Photos to follow.
In France a fire that fits into a fire place so the main body is in the chimney itself is called an Insert, that's what we had, but this meant the only heat that came into the room was from the front, we felt that we lost most of our heat up the chimney and with wood at €200 a cord (1m x 1m x 3m of stacked wood) heating our commune was expensive. I was fortunate therefore to get my hands on a Supra hearth fire for €70, now remember that when we lived in England changing a plug was major DIY we had fitted our insert incorrectly. Paul decided to employ someone to fit the new (second hand) one for us.
Paul spoke to the man who fitted our Velux windows and cleaned our chimney, a reliable punctual person, agreed a price and arranged a date with him,
The work went like this, arrived on time, and accepted his first glass of rosé, he then started to pull the old insert out, thus began my education in a selection of new French words, "Merdé" ( I knew that one), "Putain" the sleeve running the full length of the chimney had started to slide down, if it hadn't been for the Chapeau (hat, the cover on the top of the sleeve) it would have slid down to the floor, now it was wedged on the back off the fire, first blood, he had to hold the sleeve up while Paul pulled out the insert and went in search of a breeze block to hold the pipe in place. OK sleeve supported on block he can let go of sleeve and put on a plaster, off he went to his van, he came back with a clamp, the type we should have fitted in the first place and ducked into the chimney, not ducking enough, more swearing but at least no blood, more swearing as he realised the only clamp he had was the wrong size, back to the van he "adapted" the clamp to fit, I think if had concentrated on the job in hand and less on increasing my vocabulary he wouldn't have hit his thumb with the hammer, still that's a new word, not sure when I will ever use that one though. I had bought up the geese from the bottom field to lock them up, this coincided with him coming through the gate, the geese attacked. 2nd glass of Rosé to settle his nerves, and back into the chimney, you would have thought he would have remembered how low to duck, but still no blood, this is the man who cleaned the chimney, he moved something, more swear words out he came covered in dust, rubbing his eyes, he had bought his goggles, maybe he should have worn them. OK clamp in place, sleeve locked in place, shame it wasn't the right place, he had misunderstood, when we said we wanted to change the fires he assumed in the same place, no, forward a bit, the fact that we had asked him to block off the chimney (except for a hole for the sleeve to go through had, unlike the chimney place its self, gone over his head. He examined the pieces he had bought and decided a large Pastis was in order, a look at the clock revealed that "it was the hour" and Pastis was served all round, "the hour" by the way is when you need to justify drinking the Pastis, it doesn't actually have to be "the hour" any hour will do, but seems to work well as a system. Alan (did I mention his name? Sorry, yes Alan), looked horrified as I poured lemonade it my Pastis, well I like it they way.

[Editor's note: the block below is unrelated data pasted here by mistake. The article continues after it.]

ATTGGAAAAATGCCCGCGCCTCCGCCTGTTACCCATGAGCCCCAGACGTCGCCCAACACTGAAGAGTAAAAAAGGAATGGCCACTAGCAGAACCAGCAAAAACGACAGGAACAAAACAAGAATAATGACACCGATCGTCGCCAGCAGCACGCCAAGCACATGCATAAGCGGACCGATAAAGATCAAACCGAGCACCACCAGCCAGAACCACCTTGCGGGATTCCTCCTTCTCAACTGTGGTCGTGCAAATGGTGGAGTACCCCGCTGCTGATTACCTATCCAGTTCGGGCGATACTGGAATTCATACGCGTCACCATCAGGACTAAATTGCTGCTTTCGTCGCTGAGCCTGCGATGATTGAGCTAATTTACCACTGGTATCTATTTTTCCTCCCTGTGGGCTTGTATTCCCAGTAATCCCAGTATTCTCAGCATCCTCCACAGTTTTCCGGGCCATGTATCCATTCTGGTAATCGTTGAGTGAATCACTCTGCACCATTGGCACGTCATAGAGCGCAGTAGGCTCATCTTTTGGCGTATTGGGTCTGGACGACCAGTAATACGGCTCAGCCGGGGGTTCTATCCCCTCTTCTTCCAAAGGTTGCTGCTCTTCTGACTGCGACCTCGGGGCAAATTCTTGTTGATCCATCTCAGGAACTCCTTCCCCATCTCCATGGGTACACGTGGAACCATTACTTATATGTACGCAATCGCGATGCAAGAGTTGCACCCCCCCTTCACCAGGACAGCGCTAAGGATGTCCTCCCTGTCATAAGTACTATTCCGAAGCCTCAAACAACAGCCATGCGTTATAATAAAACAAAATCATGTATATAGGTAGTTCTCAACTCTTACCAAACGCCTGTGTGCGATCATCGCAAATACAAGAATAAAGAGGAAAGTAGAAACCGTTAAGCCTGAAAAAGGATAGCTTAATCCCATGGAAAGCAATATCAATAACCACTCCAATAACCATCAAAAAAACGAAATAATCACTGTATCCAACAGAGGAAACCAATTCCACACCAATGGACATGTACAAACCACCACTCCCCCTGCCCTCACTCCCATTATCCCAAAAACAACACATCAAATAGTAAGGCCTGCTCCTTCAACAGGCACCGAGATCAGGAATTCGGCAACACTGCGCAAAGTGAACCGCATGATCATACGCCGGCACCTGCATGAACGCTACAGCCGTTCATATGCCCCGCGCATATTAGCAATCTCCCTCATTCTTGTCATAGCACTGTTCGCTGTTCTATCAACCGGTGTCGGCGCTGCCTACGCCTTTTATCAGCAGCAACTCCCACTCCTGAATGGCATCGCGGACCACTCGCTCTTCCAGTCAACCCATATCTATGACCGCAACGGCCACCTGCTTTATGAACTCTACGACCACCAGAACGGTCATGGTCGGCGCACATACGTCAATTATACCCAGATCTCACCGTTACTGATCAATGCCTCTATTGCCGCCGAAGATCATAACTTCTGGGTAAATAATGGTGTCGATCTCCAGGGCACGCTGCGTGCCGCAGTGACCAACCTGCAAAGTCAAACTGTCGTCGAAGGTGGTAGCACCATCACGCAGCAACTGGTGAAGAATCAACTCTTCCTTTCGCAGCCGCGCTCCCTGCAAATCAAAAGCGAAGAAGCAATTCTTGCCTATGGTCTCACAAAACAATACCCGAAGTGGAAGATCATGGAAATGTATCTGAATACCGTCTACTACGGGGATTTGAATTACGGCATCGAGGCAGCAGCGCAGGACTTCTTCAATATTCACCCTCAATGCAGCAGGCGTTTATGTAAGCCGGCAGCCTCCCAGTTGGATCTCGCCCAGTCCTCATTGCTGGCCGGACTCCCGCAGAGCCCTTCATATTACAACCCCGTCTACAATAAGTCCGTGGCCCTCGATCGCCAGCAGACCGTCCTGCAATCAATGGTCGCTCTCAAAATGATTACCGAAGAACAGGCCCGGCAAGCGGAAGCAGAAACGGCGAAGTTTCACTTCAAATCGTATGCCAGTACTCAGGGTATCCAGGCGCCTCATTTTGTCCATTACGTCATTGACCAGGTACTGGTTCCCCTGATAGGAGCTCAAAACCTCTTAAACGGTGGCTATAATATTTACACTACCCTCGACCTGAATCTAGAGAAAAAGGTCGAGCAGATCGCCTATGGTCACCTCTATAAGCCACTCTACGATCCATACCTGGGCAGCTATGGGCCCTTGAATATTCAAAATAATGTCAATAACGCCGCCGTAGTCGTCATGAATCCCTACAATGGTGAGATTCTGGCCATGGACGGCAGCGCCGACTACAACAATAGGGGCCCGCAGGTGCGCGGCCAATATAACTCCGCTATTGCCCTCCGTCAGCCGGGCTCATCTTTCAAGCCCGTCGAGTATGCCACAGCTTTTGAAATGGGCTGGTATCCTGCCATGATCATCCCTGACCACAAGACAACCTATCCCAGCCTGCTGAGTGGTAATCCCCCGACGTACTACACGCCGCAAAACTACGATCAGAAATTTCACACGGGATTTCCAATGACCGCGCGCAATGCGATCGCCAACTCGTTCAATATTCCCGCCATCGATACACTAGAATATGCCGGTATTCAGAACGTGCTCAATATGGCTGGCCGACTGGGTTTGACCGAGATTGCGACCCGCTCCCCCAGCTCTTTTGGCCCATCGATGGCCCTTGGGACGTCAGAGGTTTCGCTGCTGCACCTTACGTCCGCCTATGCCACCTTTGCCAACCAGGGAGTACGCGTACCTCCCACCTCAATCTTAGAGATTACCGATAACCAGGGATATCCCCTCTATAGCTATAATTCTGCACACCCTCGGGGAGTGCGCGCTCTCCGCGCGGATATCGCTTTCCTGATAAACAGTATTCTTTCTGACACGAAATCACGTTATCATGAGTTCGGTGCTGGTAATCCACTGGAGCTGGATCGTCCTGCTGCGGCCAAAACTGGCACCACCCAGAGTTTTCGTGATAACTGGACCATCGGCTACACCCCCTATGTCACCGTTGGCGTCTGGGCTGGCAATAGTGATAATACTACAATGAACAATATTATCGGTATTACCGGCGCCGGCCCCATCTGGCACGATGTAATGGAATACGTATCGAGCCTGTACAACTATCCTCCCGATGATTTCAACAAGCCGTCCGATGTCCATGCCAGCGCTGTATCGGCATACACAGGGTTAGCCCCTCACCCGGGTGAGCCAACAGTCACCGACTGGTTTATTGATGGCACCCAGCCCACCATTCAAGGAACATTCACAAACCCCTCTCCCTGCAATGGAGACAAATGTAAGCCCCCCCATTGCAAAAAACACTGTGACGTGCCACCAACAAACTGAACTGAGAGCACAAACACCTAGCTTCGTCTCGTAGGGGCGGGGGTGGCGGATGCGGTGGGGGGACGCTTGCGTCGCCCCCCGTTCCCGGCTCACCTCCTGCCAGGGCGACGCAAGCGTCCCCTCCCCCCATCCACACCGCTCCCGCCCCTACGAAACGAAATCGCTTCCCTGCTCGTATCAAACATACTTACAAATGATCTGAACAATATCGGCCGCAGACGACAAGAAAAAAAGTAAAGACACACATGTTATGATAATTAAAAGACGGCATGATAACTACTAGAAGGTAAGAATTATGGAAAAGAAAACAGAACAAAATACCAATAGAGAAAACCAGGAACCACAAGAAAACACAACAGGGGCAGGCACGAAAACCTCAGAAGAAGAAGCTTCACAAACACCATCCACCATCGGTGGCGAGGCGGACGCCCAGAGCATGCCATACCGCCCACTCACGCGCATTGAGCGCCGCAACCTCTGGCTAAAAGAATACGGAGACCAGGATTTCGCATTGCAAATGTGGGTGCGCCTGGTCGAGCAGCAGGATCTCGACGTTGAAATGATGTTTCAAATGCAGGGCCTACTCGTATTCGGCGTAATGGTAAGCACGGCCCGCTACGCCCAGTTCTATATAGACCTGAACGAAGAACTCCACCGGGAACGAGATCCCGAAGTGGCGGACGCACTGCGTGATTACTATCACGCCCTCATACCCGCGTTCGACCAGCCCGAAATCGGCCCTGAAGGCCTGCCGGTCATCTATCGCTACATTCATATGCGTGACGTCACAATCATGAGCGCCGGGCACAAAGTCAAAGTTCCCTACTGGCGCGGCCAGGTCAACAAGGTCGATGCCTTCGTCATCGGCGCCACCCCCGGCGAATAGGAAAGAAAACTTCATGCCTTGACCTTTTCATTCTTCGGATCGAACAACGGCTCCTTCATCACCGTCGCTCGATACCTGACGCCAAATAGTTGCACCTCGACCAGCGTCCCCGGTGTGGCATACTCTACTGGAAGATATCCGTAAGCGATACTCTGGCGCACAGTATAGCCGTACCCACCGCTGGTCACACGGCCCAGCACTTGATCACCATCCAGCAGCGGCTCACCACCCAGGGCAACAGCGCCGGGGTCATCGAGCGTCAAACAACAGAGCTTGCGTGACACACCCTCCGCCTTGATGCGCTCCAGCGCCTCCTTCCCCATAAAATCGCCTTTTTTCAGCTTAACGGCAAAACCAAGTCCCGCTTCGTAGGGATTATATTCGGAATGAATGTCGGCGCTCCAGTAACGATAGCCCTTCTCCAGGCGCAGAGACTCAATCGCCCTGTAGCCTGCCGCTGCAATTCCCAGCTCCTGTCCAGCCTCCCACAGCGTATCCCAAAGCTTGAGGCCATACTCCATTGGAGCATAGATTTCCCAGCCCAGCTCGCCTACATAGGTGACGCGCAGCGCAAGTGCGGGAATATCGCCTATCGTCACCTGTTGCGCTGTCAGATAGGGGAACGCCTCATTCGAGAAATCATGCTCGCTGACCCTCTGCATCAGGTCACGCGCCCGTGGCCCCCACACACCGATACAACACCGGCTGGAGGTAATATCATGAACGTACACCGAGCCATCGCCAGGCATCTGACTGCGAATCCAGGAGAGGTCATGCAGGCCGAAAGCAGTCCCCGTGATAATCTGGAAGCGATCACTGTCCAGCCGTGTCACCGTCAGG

About time I added a new paragraph, the reducing sleeves added because the hole in the old fire was larger than the new, pink plasterboard, fire resistant blocking the fire place up and Alan made a pipe out of flexible material (cutting a deep gash in his finger), the type we should have used up the chimney, and made a hole in the board and slid the new fire in place.now to test drive, grab some wood, and, ah, the old fire took 50cm lengths, the size I have plenty of, the new fire 36cm. Pastis time, light the Kerosene heater, and relax. The bill, 4 hours of swearing, adapting, swearing, injuring and more swearing, all the reducers and a promise to pay next week €140 + alcohol, bargain.